What’s In Bloom

10:00 a.m. to 11:00 a.m.

Education Specialist Patricia Dietly will lead a discovery tour of Meadowlark to see what’s in bloom. The tour is helpful to photographers who want to identify their botanical subjects, but everyone is welcome to come along. No reservations necessary. Meet in the Visitor Center.

If you have any questions, feel free to contact me!

Patricia K. Dietly
Education Specialist
703.255.3631 x106 office
814.450.3113 cell
703.255.2392 fax
Meadowlark Botanical Gardens
9750 Meadowlark Gardens Court
Vienna, Virginia 22182

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Dean Collins on Digital Imaging

Dean Collins was early into adopting the digital revolution.  I’m not certain that he gave up his 8×10 view camera and leaf shutters, but his predictions about the future of digital were pretty much spot on.

In this video he again preaches about the need to control specular, diffuse and shadow regions of the photograph.  He recognized that even in digital photography, capturing the best possible image would make post processing more enjoyable and effective.

He predicted that there would be a huge market in digital manipulation and photo composites, something that he was working on even then, in 1998.  Definitely way ahead of his time.

I look back on these Dean Collins videos and find that they are still applicable to the photographs I make today.  I spend a good deal of time attempting to control contrast, specular highlights and shadow detail.  I employ a number of techniques that I initially learned from his videos, such as strobes/flashes, scrims and reflectors.  Dean’s videos explain the use and purpose of these techniques in simple, easy to understand terms.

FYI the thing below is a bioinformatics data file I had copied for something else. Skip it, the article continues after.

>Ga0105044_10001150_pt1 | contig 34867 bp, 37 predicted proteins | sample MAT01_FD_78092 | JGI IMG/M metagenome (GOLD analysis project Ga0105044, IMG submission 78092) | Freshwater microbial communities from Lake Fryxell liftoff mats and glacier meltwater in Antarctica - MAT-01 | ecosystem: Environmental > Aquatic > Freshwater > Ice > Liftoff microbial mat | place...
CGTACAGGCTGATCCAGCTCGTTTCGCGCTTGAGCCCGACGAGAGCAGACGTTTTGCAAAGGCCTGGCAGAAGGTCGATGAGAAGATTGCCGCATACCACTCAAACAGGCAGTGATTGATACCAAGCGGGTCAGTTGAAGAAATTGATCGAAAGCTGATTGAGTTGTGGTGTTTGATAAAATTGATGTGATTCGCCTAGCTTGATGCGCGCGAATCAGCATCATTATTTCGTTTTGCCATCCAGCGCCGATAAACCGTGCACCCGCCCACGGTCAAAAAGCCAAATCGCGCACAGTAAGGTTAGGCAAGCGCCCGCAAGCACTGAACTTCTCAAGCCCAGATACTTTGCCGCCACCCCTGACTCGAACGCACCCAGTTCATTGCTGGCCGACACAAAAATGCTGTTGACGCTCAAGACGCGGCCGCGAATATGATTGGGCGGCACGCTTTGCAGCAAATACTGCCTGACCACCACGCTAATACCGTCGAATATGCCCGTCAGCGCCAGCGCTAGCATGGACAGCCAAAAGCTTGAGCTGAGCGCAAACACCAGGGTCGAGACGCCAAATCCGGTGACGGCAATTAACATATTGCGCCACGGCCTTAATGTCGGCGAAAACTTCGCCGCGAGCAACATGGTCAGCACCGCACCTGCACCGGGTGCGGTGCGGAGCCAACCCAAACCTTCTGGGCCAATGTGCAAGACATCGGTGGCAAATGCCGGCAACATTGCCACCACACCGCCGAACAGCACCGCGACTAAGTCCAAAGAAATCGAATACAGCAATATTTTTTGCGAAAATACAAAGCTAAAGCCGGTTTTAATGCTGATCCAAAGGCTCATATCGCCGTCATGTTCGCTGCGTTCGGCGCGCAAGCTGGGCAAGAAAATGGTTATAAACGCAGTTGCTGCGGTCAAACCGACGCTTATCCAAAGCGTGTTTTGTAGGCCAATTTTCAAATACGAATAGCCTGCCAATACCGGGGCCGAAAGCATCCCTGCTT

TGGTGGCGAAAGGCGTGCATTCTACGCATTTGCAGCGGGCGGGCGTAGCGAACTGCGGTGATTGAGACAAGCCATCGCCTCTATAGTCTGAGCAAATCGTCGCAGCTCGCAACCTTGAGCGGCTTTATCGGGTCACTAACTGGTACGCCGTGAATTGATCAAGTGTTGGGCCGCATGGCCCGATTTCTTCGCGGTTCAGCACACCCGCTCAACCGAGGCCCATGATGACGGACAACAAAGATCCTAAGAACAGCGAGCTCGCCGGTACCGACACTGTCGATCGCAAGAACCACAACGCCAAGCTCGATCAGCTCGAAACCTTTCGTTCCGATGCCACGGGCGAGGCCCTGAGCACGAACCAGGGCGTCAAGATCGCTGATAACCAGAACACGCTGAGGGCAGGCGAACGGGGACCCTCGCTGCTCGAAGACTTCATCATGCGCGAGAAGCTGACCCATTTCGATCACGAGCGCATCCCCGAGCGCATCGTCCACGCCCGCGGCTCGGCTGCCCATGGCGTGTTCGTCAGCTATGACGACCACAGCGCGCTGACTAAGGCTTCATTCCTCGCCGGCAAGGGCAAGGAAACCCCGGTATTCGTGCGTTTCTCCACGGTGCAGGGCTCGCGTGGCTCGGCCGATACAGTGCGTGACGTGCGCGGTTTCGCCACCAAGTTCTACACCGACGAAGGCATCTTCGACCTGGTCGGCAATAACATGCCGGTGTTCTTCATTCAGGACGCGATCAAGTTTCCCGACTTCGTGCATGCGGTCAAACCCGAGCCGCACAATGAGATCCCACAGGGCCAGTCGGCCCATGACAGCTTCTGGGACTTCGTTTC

If you are just trying to get into the glamor, advertising or product photography industries you can do yourself a great service by getting a copy of The Best of Dean Collins on Lighting videos.  Dean demonstrates many light modifiers, natural, studio and location lighting.  He also demonstrates some novel techniques such as moving a background rather than photographing something in motion and firing studio strobes multiple times during an extended exposure to get sufficient light at a small aperture.

For another take on “the Dean of Photography’s” ability to teach lighting like no one else, take a look at the Strobist’s review of the videos.

Judging the End-of-Year Competiton at GCC

I’ve been invited back to Gaithersburg Camera Club to judge their End-of-Year competition this year.  This will be my first EOY competition and I am really looking forward to it.  I will get more time to spend with the images, and I will not be required to critique each of the images in real time, the most stressful part of a monthly competition in my opinion.

This time I get to make comments on only the top three images in each category, which will be written down and read at the EOY banquet.  I believe this will be far less stressful for me and more beneficial to the members at the banquet.  Mainly because I will have time to think and formulate a more cohesive train of thought.  I will also be able to concentrate on why the image was chosen over the others, rather than justifying removing the image from competition as so often happens when judging monthly competitions.